In their Harvard Business Review article, Aaron K. Chatterji (of Duke University's Fuqua School of Business) and Michael W. Toffel (of Harvard Business School) argue that the most influential CEO statements have a clear "why."
"To influence public policy," they write, "the message has to be authentic to both the individual leader and the business. There should be a compelling narrative for why this issue matters to this CEO of this business at this time."
Jay Timmons, the president and CEO of the National Association of Manufacturers, highlighted that narrative in his statement. "Across America today, millions of manufacturing workers are helping our nation fight the deadly pandemic that has already taken hundreds of thousands of lives," Timmons wrote. "But none of that will matter if our leaders refuse to fend off this attack on America and our democracy." In his statement, Timmons is standing up for all Americans, but in particular his own members and the sacrifices they've made.
Pfizer CEO Albert Bourla took a slightly different tack. Bourla was born and raised in Thessaloniki, Greece, and immigrated to the US when he was 34 years old. He spent the earlier part of his career working for Pfizer in Europe; today he leads a company that developed a vaccine with the potential of saving lives around the world. "So many people dream of living in a country governed by the rule of law," Bourla wrote. "America must continue to be that place." Here Bourla appeals to people's pride in their country and the freedom they've found here.
The most effective memos clearly call for action
Over the summer, ice cream maker Ben & Jerry's issued perhaps the most impactful corporate statement responding to George Floyd's death. Ben & Jerry's called for the US government to take action against the systemic racism that led to Floyd's death, and demanded that President Trump disavow white supremacists and nationalist groups that support him.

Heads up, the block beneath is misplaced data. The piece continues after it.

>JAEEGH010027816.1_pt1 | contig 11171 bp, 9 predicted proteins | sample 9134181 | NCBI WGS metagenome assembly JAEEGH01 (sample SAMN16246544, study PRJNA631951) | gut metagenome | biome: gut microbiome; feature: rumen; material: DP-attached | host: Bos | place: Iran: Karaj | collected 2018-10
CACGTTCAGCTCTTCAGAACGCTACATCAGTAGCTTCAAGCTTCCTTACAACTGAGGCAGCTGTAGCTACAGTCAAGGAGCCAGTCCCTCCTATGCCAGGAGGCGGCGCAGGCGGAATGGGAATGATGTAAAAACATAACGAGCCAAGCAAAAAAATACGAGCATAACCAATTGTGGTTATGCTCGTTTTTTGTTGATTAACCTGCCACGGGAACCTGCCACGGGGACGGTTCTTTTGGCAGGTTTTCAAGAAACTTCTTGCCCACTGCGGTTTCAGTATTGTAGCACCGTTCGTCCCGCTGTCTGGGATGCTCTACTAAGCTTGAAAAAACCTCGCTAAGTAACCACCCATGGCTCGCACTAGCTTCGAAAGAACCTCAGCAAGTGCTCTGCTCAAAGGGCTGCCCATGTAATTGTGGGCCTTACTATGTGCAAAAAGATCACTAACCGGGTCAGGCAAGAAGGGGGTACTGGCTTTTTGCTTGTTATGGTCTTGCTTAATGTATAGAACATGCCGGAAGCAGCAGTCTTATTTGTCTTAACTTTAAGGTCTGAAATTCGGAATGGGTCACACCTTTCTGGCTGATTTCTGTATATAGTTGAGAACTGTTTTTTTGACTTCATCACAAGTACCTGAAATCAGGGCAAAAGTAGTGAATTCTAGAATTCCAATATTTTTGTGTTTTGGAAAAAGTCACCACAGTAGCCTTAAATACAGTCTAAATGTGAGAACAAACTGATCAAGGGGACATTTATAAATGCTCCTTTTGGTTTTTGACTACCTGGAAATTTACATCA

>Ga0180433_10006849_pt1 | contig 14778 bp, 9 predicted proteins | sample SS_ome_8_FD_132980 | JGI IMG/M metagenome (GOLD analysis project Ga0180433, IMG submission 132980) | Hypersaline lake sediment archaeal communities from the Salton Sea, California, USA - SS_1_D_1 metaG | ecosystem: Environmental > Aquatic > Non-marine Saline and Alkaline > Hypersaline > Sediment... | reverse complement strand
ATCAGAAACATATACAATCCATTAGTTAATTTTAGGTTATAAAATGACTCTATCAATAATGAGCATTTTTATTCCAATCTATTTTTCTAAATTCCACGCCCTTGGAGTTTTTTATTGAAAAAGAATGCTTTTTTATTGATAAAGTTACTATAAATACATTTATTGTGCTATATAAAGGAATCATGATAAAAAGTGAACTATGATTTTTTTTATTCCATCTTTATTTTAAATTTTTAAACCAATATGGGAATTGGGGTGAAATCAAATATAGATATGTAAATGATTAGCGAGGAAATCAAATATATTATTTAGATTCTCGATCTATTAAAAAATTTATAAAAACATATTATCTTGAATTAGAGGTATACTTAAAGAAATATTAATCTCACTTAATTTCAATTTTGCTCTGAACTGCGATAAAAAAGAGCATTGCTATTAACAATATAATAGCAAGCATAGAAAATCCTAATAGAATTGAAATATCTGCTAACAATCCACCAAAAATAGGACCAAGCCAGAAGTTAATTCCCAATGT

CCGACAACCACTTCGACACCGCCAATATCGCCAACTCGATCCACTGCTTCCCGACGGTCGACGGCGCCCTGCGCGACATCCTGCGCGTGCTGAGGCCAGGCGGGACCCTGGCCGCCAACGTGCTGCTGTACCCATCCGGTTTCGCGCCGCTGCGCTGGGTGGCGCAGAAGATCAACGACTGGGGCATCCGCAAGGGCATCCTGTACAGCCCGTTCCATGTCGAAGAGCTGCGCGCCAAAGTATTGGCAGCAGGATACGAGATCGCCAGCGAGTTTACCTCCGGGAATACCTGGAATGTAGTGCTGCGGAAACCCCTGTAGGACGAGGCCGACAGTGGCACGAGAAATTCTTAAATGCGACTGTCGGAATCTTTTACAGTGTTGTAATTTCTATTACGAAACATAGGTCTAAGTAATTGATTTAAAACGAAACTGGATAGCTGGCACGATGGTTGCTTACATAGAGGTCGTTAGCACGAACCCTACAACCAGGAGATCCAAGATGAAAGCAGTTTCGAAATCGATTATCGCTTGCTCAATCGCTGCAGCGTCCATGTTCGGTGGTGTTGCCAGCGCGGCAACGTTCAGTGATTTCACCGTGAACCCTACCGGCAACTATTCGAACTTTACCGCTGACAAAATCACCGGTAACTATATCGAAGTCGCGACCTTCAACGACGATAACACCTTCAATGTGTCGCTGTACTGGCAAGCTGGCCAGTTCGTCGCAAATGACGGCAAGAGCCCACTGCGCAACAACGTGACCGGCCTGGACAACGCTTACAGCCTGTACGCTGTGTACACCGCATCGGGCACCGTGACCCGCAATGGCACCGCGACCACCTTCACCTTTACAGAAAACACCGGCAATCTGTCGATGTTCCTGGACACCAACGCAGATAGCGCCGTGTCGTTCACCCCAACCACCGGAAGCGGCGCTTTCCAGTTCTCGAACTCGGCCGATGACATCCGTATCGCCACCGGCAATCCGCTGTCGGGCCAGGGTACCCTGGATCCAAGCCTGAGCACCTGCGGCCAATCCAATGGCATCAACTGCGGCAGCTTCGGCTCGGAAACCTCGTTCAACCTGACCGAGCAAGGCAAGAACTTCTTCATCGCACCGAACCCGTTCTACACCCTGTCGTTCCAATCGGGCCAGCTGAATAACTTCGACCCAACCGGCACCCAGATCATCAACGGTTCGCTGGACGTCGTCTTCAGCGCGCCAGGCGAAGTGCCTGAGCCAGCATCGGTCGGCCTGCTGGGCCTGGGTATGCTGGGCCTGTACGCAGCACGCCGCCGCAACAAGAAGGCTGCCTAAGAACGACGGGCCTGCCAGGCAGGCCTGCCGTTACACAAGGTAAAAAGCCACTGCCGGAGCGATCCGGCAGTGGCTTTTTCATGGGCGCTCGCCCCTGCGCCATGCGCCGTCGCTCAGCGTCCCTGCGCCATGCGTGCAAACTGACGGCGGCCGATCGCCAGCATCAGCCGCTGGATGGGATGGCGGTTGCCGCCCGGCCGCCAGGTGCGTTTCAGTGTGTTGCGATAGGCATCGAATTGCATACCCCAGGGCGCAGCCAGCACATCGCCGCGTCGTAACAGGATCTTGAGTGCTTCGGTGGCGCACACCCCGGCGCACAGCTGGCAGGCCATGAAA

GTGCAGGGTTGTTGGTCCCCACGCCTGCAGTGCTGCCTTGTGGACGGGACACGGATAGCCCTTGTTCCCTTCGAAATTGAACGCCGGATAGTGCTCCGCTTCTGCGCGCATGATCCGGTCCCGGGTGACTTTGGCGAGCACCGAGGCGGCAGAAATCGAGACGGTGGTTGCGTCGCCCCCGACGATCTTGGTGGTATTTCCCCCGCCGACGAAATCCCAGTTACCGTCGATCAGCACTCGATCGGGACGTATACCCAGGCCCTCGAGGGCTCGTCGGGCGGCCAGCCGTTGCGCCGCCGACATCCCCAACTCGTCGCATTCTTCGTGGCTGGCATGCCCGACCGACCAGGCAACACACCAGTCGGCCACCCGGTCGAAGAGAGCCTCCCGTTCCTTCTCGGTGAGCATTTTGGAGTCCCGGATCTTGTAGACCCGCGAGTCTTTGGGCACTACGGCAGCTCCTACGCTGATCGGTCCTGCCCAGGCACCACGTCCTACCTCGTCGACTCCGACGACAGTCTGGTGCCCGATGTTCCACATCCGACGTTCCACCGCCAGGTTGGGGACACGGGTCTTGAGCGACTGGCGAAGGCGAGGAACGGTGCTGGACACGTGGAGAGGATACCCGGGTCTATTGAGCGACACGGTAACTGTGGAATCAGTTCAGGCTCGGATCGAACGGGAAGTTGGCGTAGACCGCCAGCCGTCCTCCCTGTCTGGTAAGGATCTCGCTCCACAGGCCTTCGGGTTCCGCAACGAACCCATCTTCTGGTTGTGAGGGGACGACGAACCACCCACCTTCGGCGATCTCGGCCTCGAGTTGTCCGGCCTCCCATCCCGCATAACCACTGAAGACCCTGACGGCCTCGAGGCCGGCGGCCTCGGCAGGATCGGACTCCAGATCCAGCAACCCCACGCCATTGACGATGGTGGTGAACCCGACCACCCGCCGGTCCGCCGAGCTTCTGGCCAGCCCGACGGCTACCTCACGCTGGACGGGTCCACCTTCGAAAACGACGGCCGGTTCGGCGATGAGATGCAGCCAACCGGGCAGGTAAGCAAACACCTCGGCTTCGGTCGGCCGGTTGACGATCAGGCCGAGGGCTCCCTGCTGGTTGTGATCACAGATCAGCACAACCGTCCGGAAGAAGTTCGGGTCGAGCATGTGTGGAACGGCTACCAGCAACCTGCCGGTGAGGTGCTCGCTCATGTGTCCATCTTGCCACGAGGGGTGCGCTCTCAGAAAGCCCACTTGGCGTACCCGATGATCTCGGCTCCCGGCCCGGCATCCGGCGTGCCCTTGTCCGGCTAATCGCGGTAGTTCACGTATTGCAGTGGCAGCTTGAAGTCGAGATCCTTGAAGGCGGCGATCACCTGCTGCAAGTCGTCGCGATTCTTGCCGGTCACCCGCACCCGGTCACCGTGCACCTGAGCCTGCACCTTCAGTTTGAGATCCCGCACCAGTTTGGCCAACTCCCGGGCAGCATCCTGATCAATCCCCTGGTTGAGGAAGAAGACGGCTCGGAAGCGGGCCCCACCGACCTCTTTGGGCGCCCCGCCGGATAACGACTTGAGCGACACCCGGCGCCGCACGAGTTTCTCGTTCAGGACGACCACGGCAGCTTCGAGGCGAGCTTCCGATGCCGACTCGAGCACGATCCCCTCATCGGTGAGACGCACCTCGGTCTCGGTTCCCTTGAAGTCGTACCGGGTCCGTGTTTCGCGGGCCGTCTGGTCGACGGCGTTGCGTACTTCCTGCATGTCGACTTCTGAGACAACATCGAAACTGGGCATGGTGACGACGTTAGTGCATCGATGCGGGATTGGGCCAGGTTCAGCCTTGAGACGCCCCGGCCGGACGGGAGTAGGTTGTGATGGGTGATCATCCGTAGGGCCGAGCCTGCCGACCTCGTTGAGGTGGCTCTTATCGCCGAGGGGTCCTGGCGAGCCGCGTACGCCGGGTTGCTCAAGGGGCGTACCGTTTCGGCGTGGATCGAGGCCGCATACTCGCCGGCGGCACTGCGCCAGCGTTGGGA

Some responses to the attempted coup included similarly direct, and urgent, demands. The Business Roundtable, an association of CEOs from some of America's largest employers, issued a statement that "calls on the President and all relevant officials to put an end to the chaos."
Derrick Johnson, president and CEO of the NAACP, went so far as to call for Trump's impeachment, "so that he will never again be able to harm our beloved country, and more importantly, its people." Senate Minority Leader Chuck Schumer and House Speaker Nancy Pelosi have called for Trump to be removed from office either with impeachment or with the 25th Amendment.
As Chatterji and Toffel write in the Harvard Business Review, CEOs have only recently started speaking out on social and political issues. But today's consumers expect business leaders to take a public stance.
Evans told Business Insider that not speaking out "will almost certainly be damaging" to a business that chooses to keep silent. Again, Evans was speaking about companies' responses to George Floyd's death. But the same logic applies here.
"Opting out of being vocal during this time," Evans said, "simply isn't an option."
Here's the full list, in alphabetical order, of companies whose memos we analyzed:
- American Express
- American Petroleum Institute
- Bank of America
- Business Roundtable
- Electric Power Supply Association
- Goldman Sachs
- Johnson & Johnson
- JP Morgan
- National Association of Manufacturers
- Wells Fargo